Report: There is apparently some major water issue that is being overlooked (H2O’h No!!)

(This photo does not depict the Lloyd Aquifer, but it gives you an idea where our fresh water comes from)

Point Lookout blog Making My Point updates us on a major water issue that is apparently being overlooked by most (read – Long Beach Drinking Water Meeting). I was contacted by the blog’s author, who tells me this: “No one besides me reporting from the presentation wednesday that LB water may be DONE? SOON! there were like 60-70 people there.” This is referring to a meeting on drinking water, which occurred early this October in Long Beach.

I checked out the Making My Point blog to get more info and was greeted with the following quote from Harvey Weisenberg, Long Beach, NY  State Assemblyman:

“This is the most serious problem in the city’s history”

OUCH! That’s not good. Making My Point explains:

Long Beach and Atlantic Beach test wells show potential saltwater incursion may be underway into Lloyd Aquifer -our “sole water resource” (that means THE ONLY PLACE WE CAN GET OUR DRINKING WATER)- , right below us at about 1500 feet down.

That would be a “game over” for drinking water here on the barrier beach.  There are no water pipelines from anywhere to here, no way to start cisterns and other catchment because a few feet down in our ground is salt water, so there’s nowhere to store catchment. 

Head over to Making My Point and read the full article:  October, 11th, 2012: Long Beach Drinking Water Meeting.

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16 thoughts on “Report: There is apparently some major water issue that is being overlooked (H2O’h No!!)”

  1. true story and the focus of most of my work over the past year…not just LB, but the Island as a whole. All 2.8 million of us are entirely dependent on our underground aquifers. In Nassau, communities on both shores are dealing with salt water intrusion. Suffolk county is 70 unsewered, so we’re looking at about 1.5 million people pretty much shitting in our water…same situation in a big chunk on the north shore in nassau. meanwhile, there’s plumes containing known carcinogens drifting from old manufactured gas sites throughout the Island and a massive plume drifting south from the old grumman site in bethpage that’s threatening to contaminate drinking water in farmingdale,bethpage, massapequa and seaford. oh yeah, and keep applying all those pesticides and fertilizers too folks. that stuff does us good.

    so, the big question is, “who’s in charge”. Your answer? No one. In fact, Nassau County even cancelled its contract with the USGS…the only government agency tracking groundwater levels. smart budgetary move, right?

    time to start yelling, people.

  2. Not sure about anyone else but I would not call LB water drinkable… I get brown water at least once every other week (not including hydrant flushing), is anyone experiencing this? My building had the city test and of course they found no issue. We’re looking to a 3rd party testing company now… How’s everyone else’s water??

  3. Just to be clear, LB will not go without drinking water. That said, it will cost tens of millions of dollars to either extend the wells deeper into the Lloyd or have water piped to us from another well further inland.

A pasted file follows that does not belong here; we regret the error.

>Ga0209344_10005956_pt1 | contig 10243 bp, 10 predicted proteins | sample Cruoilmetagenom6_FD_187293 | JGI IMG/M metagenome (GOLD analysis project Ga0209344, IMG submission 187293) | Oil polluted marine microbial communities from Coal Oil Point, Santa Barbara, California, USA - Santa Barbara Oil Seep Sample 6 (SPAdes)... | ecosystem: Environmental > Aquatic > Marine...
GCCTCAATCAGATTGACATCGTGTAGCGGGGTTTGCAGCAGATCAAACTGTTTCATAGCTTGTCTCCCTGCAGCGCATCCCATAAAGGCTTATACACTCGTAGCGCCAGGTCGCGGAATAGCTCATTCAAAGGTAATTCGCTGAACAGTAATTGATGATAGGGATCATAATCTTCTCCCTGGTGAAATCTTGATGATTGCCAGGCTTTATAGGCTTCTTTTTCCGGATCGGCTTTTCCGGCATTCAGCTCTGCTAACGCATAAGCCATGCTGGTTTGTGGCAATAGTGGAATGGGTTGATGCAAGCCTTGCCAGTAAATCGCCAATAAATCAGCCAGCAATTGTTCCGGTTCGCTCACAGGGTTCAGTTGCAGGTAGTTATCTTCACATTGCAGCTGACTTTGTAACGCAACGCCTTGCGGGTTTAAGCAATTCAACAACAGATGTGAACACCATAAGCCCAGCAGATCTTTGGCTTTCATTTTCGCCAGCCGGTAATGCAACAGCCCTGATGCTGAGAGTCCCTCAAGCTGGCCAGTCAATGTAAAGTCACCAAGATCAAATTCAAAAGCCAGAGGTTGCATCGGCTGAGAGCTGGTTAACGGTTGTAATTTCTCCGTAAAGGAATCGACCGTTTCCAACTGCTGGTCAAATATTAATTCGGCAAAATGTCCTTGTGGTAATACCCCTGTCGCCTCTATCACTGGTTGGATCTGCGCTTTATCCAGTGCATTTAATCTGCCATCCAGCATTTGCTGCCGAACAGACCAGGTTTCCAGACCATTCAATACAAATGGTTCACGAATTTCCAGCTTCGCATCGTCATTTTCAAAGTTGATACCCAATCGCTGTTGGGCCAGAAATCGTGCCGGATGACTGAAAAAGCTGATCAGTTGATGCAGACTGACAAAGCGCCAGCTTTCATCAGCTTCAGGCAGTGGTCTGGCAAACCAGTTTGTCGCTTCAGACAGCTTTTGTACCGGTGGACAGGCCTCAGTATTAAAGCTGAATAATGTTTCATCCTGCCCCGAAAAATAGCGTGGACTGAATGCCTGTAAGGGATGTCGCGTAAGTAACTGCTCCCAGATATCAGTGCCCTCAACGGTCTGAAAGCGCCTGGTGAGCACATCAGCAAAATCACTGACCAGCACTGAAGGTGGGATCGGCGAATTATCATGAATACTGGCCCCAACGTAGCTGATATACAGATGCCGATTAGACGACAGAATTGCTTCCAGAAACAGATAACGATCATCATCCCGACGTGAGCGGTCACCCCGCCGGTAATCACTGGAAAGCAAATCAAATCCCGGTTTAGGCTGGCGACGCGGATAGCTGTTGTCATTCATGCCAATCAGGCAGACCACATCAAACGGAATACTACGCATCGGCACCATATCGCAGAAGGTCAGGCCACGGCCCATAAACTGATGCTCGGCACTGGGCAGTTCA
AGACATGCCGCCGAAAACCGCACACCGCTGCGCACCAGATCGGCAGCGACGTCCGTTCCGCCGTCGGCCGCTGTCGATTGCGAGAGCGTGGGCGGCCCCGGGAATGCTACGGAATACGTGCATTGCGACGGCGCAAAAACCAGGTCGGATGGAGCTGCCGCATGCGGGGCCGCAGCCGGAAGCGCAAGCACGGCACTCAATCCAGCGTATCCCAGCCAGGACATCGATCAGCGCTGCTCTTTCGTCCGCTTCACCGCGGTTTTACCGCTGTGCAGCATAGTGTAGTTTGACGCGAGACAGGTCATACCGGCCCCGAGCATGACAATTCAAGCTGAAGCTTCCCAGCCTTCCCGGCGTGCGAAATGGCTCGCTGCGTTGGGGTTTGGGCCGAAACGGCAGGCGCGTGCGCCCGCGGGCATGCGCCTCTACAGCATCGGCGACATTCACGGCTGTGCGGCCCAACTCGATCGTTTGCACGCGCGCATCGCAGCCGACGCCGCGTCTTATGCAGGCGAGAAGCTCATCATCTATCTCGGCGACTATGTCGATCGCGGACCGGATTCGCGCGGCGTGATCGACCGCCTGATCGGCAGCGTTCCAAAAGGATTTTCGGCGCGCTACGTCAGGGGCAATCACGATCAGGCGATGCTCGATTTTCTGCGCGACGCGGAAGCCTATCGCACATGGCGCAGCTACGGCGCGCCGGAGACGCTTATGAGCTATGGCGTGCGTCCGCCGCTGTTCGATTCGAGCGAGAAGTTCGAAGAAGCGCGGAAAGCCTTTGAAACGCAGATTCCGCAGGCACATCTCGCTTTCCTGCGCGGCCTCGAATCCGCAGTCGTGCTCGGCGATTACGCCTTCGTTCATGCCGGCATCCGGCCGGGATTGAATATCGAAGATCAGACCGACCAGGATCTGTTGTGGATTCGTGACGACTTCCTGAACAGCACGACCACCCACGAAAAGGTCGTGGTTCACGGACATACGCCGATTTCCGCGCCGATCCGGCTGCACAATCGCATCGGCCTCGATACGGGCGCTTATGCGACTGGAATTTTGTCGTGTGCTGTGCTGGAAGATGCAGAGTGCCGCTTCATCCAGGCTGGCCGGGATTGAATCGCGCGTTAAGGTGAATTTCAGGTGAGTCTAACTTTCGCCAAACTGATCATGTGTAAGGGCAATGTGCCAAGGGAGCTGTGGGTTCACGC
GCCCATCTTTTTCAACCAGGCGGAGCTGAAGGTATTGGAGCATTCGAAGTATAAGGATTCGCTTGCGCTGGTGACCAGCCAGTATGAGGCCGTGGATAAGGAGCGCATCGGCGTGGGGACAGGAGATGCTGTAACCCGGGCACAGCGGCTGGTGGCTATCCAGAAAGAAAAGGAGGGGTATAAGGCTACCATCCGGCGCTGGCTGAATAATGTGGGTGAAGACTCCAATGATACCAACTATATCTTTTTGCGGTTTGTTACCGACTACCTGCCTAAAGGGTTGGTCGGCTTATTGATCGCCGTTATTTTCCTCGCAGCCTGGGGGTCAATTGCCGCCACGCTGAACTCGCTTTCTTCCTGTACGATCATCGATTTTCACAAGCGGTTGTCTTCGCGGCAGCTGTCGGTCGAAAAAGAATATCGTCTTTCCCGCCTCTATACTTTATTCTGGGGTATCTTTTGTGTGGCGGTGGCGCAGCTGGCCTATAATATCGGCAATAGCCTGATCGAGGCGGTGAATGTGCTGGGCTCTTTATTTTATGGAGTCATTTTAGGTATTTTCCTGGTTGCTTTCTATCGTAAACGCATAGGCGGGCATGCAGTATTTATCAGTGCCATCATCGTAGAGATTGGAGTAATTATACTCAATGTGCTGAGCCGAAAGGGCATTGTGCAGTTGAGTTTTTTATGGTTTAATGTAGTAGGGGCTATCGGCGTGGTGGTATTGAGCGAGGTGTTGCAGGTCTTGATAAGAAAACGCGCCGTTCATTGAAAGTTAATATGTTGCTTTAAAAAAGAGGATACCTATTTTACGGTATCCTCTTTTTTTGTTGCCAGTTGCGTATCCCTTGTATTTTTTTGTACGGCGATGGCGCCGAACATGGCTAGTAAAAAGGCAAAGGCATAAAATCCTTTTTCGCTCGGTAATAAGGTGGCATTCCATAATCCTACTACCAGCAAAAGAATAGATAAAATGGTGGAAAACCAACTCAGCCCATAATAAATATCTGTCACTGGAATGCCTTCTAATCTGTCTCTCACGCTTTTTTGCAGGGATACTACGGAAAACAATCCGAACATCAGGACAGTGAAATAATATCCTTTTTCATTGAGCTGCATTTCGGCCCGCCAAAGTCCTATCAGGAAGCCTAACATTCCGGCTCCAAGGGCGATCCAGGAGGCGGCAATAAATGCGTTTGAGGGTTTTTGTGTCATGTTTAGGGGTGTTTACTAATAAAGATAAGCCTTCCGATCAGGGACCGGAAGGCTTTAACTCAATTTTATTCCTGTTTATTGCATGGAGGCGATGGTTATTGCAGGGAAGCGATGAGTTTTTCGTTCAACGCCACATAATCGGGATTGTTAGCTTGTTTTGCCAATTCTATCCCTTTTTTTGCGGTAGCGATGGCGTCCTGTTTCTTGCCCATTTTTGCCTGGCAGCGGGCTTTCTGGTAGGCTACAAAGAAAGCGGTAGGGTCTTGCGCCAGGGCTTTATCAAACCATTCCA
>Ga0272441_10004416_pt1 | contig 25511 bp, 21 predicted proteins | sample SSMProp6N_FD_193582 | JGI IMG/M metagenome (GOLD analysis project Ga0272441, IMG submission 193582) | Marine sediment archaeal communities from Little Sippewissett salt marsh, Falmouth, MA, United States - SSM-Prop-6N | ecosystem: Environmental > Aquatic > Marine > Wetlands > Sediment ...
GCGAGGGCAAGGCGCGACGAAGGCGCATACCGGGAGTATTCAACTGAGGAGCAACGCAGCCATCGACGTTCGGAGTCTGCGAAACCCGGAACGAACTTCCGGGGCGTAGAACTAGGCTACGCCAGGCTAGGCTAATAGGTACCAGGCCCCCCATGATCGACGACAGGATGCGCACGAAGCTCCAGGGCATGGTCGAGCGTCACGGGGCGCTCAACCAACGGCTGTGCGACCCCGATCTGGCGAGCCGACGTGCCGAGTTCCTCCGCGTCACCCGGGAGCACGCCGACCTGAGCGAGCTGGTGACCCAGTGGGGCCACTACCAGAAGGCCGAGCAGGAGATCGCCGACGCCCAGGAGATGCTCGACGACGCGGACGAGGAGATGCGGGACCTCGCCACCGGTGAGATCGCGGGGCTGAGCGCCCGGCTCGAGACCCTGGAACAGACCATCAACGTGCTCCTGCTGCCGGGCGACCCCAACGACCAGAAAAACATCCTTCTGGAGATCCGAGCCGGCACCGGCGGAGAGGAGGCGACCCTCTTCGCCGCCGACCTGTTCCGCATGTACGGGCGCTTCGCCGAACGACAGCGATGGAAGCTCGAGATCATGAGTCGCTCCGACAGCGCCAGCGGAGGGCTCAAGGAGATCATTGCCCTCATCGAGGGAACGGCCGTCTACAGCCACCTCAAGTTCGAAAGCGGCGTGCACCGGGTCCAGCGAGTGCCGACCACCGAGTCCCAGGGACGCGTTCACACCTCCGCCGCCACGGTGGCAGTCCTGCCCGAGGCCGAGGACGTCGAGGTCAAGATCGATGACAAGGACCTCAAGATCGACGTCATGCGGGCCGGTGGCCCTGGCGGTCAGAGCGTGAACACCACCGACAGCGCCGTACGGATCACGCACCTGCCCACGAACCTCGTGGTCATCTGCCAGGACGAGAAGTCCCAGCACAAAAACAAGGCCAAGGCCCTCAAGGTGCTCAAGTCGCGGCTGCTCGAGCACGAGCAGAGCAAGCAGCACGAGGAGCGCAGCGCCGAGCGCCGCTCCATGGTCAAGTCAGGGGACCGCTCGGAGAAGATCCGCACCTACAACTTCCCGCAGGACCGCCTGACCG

But yeah, none of the options are good.

  4. The super in my building keeps acting like I’m crazy when I complain about brown water and swears I’m the only one complaining (yeah, right!) then mysteriously we switch to green water with a heavy chlorine scent. With what it costs to live here, I think I’m reasonable in expecting clean, palatable water.

    Then we have the other issue which will affect NYS water sources, Fracking! If you really believe it won’t affect LI, I have a bridge to sell you.

  5. How about a water purifier in your home? It’s pricy but it’s worth it, there is a company called clean water. I haven’t had brown water in years. Check them out .

  6. You’re btwn Lincoln and Monroe, right? I have the same water issues. Sometimes, even if I run the water for 10 minutes, I’ll suddenly get really brown water. I guess it’s when a truck rolls by?

  7. Here’s an idea. Let’s issue variances to every builder in Long Beach to permit more and more high-rise development and subdivision. Let’s jam five families into every lot that one family occupies.

    Odd that Weisenburg is jumping on this bandwagon. For thirty years he championed more and more dense development of Long Beach.

    Shame on you, Harvey.

  8. And some history…

    Back in the days when shallow wells served Long Island, Long Beach was supplied by the Long Beach Water Company. Because Long Beach water was brackish, and drilling 1500′ deep wasn’t yet possible, water was piped through a 20-in wooden main from East Rockaway. Two shallow wells were located next to the railroad tracks there, along with a pumping plant that forced the water to Long Beach.

    The wooden stave pipe paralleled the tracks and was hung on the old trestle. At high tide, the bay would cover the pipe, causing some salt intrusion.

    That East Rockaway well and pipe was constructed in 1880 for the Long Beach Hotel and lasted well into the 1920’s when deep wells were finally constructed around Long Beach and the private water company was purchased by the City.

  9. Same problem here (Lincoln Shores Apartments on Shore Road). I just let the water run for 10 minutes or so until it’s not brown. I used to feel bad about it going to waste, so I’d try to use as much of it as I could (water plants, etc.) but what else do we do?

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